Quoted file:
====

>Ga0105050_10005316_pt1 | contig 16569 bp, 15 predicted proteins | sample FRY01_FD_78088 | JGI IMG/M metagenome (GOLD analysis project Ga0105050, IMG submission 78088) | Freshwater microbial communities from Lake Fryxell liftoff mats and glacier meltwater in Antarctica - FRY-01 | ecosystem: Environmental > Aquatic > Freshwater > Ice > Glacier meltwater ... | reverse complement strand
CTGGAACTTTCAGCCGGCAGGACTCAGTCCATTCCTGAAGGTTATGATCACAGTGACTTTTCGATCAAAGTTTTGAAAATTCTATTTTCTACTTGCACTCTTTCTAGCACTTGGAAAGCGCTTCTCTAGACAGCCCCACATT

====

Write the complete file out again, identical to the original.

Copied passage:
>Ga0105050_10005316_pt1 | contig 16569 bp, 15 predicted proteins | sample FRY01_FD_78088 | JGI IMG/M metagenome (GOLD analysis project Ga0105050, IMG submission 78088) | Freshwater microbial communities from Lake Fryxell liftoff mats and glacier meltwater in Antarctica - FRY-01 | ecosystem: Environmental > Aquatic > Freshwater > Ice > Glacier meltwater ... | reverse complement strand
CTGGAACTTTCAGCCGGCAGGACTCAGTCCATTCCTGAAGGTTATGATCACAGTGACTTTTCGATCAAAGTTTTGAAAATTCTATTTTCTACTTGCACTCTTTCTAGCACTTGGAAAGCGCTTCTCTAGACAGCCCCACATT